About 70 million people remained under heat alerts Monday afternoon after a record-breaking weekend of warmth across much of the U.S. South.
The National Weather Service said it expects dangerously hot daytime temperatures expanding from the desert Southwest into Texas and extending eastward along the Gulf Coast into parts of the Southeast and Florida on Monday and into Tuesday.
In cities like Phoenix, New Orleans, Miami, Houston and El Paso, Texas, the temperatures for Monday into Tuesday are forecast at 5 to 15 degrees above average, with daily highs expected to reach into the 90s and the 100s. Temperatures that feel more like 105 to 115 are possible across the South in areas with high humidity.
The National Weather Service has forecast some relief from the heat in parts of the Southwest and the Southeast as the week continues. But in cities across the southern Plains, concentrated in New Mexico, Texas and Louisiana, the extreme heat is expected to continue throughout the week.
Baton Rouge, Louisiana, will have its 10th consecutive day at or above 100 after it officially broke its streak set in 1921 on Sunday, and nearby New Orleans is expected to continue breaking daily record highs this week, with temperatures just below 100.
In Houston, temperatures will be at or above 100 for the ninth straight day, reaching 104 on Monday and hovering in the 100s through the week. The heat has become unbearable even for some Houston residents who typically endure sweltering summers.
“This is the hottest summer I can recall,” Houston native Courtney Barrett told NBC News correspondent Priscilla Thompson in an interview for the “TODAY” show. “Even going outside around 6 o’clock isn’t an option this year. It’s just too hot.”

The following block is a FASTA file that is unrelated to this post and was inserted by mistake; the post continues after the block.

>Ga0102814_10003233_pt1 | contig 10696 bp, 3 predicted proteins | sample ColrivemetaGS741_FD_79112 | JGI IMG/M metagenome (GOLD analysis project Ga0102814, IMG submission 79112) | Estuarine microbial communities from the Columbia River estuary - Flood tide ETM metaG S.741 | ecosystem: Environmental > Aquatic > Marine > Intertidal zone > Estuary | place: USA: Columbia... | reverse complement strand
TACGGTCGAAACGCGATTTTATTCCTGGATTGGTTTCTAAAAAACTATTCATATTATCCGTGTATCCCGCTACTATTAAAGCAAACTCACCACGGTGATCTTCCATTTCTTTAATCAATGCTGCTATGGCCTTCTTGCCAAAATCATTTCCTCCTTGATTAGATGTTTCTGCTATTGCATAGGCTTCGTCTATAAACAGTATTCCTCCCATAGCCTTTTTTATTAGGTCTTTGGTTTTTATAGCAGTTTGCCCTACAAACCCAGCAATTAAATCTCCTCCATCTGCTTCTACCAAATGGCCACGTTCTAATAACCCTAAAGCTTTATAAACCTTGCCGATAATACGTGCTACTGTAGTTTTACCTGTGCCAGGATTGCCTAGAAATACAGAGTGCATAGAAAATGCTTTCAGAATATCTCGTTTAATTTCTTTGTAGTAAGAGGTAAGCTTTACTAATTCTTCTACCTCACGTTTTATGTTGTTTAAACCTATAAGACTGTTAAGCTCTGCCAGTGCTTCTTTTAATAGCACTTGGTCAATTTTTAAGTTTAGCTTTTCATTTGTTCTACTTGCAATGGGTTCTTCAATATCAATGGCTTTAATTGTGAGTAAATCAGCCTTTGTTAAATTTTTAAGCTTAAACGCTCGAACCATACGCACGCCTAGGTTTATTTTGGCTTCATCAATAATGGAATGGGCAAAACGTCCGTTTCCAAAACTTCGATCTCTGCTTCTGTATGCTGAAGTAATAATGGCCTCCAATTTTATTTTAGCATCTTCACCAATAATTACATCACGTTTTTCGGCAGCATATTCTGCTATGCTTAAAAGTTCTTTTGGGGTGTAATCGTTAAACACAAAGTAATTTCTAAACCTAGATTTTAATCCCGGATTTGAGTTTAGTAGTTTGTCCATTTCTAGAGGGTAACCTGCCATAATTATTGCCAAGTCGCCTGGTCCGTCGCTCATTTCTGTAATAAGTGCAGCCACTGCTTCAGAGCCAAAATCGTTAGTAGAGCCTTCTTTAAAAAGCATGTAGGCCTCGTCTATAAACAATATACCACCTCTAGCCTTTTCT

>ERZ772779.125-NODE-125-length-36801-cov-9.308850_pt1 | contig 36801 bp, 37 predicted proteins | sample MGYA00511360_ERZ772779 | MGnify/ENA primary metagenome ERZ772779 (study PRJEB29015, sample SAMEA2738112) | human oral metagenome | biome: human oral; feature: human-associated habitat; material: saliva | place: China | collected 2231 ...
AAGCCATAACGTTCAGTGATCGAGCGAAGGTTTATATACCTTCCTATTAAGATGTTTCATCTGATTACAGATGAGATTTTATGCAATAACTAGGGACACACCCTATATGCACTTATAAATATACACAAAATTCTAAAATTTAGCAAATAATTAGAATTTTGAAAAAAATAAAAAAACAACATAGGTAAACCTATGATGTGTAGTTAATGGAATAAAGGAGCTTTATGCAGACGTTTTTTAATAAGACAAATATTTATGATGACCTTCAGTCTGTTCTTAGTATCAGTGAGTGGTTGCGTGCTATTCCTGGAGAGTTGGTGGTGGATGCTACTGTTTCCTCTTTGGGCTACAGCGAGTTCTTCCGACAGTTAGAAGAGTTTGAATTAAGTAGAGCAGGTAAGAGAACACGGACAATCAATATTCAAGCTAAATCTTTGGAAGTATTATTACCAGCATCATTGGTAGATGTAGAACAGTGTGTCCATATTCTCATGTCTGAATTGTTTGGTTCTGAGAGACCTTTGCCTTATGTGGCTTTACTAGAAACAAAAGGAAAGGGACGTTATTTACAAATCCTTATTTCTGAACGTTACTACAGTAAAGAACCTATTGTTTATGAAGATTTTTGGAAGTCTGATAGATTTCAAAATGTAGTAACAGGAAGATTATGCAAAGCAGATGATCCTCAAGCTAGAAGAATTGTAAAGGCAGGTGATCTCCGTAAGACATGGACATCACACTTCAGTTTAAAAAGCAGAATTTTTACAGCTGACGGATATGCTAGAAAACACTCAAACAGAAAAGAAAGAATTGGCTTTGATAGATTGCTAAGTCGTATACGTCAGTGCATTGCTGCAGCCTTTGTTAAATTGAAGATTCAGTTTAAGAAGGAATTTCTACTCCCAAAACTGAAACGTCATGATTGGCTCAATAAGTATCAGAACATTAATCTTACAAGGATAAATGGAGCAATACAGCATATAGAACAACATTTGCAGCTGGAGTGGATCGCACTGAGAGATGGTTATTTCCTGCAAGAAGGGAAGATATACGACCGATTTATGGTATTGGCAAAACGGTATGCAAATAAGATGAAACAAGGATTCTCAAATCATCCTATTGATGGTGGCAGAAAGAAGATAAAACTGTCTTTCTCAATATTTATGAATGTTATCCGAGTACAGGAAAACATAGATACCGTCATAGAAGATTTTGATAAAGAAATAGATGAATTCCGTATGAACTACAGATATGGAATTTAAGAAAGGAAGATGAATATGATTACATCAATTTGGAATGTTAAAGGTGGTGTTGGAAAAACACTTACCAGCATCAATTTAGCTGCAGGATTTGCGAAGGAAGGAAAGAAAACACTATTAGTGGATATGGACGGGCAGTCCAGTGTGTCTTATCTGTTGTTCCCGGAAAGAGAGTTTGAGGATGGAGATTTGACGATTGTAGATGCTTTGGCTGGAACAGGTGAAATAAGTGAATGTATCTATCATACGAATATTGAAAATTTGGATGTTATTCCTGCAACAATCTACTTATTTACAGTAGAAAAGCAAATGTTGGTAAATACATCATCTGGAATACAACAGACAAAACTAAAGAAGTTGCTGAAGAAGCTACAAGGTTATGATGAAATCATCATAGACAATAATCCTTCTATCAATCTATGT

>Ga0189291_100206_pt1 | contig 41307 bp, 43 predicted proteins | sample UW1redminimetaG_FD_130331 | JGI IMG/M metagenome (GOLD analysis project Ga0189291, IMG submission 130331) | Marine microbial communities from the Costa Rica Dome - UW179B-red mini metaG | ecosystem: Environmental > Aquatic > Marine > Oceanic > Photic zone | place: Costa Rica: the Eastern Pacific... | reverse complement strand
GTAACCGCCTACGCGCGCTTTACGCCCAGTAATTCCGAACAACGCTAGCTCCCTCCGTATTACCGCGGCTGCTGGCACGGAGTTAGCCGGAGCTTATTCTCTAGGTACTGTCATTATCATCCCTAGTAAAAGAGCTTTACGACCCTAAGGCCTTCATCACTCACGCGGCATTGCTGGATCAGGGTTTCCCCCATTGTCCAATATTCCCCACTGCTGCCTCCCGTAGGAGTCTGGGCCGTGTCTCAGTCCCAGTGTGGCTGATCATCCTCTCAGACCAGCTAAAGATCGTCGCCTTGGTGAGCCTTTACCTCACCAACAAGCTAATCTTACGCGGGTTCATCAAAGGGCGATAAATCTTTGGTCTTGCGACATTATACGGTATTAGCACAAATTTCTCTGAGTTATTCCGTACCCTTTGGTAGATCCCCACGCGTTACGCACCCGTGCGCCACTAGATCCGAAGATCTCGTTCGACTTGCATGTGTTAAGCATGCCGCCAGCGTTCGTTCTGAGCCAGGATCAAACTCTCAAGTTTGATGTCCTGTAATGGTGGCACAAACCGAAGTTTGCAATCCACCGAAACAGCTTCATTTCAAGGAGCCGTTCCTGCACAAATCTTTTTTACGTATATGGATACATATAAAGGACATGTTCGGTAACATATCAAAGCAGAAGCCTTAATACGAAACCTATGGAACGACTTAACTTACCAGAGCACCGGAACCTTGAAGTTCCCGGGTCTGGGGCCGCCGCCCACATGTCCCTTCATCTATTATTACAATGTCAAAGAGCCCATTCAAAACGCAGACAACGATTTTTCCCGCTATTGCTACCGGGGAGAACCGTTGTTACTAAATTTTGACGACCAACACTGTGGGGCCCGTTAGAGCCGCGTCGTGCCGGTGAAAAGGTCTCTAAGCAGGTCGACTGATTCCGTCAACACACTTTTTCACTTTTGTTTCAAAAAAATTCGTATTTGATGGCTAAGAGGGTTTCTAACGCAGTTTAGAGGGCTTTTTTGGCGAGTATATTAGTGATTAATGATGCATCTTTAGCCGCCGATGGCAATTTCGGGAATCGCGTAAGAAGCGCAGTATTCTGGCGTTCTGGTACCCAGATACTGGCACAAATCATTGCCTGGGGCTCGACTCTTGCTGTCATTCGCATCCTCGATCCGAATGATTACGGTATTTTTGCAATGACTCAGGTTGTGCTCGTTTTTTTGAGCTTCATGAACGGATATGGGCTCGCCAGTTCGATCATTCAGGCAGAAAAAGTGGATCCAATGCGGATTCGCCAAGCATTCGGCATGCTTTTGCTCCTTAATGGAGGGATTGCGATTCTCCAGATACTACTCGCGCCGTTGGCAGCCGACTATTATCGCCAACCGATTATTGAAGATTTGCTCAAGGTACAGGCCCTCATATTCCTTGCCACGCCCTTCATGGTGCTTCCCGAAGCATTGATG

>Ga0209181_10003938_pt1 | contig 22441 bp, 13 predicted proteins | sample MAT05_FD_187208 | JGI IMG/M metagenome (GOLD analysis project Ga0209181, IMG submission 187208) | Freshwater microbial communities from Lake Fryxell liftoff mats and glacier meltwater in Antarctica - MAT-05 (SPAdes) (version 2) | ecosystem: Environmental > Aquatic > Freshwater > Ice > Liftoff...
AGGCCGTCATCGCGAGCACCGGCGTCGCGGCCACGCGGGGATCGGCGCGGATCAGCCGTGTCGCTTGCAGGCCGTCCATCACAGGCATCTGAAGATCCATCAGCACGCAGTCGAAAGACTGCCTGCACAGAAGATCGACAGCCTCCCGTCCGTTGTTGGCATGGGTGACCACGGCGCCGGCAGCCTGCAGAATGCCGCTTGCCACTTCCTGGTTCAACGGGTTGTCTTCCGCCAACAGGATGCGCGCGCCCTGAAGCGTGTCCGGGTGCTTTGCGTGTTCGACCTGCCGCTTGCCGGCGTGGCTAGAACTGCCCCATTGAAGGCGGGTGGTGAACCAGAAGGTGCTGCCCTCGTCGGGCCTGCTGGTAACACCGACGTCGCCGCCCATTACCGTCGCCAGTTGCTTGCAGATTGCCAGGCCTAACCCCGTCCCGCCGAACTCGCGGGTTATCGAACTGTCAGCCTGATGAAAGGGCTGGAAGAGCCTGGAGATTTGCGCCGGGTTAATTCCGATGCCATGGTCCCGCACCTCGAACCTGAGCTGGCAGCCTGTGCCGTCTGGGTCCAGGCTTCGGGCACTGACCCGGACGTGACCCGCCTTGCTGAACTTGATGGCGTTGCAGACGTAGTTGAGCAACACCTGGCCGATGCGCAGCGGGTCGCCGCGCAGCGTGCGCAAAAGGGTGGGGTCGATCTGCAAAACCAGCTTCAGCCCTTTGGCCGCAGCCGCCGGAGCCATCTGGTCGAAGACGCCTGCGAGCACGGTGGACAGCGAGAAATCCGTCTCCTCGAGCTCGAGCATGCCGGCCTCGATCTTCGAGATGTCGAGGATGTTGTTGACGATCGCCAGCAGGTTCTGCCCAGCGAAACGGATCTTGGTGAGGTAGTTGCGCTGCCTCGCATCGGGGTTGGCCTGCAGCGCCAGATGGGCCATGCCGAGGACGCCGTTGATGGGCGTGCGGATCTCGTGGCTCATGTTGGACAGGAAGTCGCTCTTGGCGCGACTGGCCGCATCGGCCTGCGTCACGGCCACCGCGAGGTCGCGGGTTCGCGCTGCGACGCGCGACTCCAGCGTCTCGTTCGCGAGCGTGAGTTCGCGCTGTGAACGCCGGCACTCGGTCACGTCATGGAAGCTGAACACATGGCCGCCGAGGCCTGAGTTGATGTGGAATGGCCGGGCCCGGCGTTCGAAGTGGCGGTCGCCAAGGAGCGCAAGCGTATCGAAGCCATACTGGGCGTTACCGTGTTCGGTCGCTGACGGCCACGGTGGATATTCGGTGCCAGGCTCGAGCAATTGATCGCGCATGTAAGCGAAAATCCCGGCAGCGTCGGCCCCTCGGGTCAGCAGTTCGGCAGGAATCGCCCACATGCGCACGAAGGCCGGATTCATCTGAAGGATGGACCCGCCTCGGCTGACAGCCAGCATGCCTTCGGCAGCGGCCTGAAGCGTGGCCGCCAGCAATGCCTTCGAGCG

The National Weather Service has also warned residents in parts of the Four Corners states and parts of Texas of elevated fire weather risk due to extreme heat combined with dry ground conditions and gusty winds.
While heat sweeps the Southern tier of the country, the Northeast is expected to get some severe storms over the next two days. Eighty-seven million people are at risk for severe weather Monday, with the National Weather Service forecasting increased threats for severe thunderstorms and flash flooding from the Tennessee and upper Ohio River valleys into much of the Eastern U.S.
The region most at risk stretches from Virginia up through Pennsylvania, which is likely to get damaging winds, heavy rain and potentially large hail and a few tornadoes. Through Tuesday, up to 4 inches of rain is possible in some locations, including northwest New Jersey, western New York and eastern New Hampshire into Maine.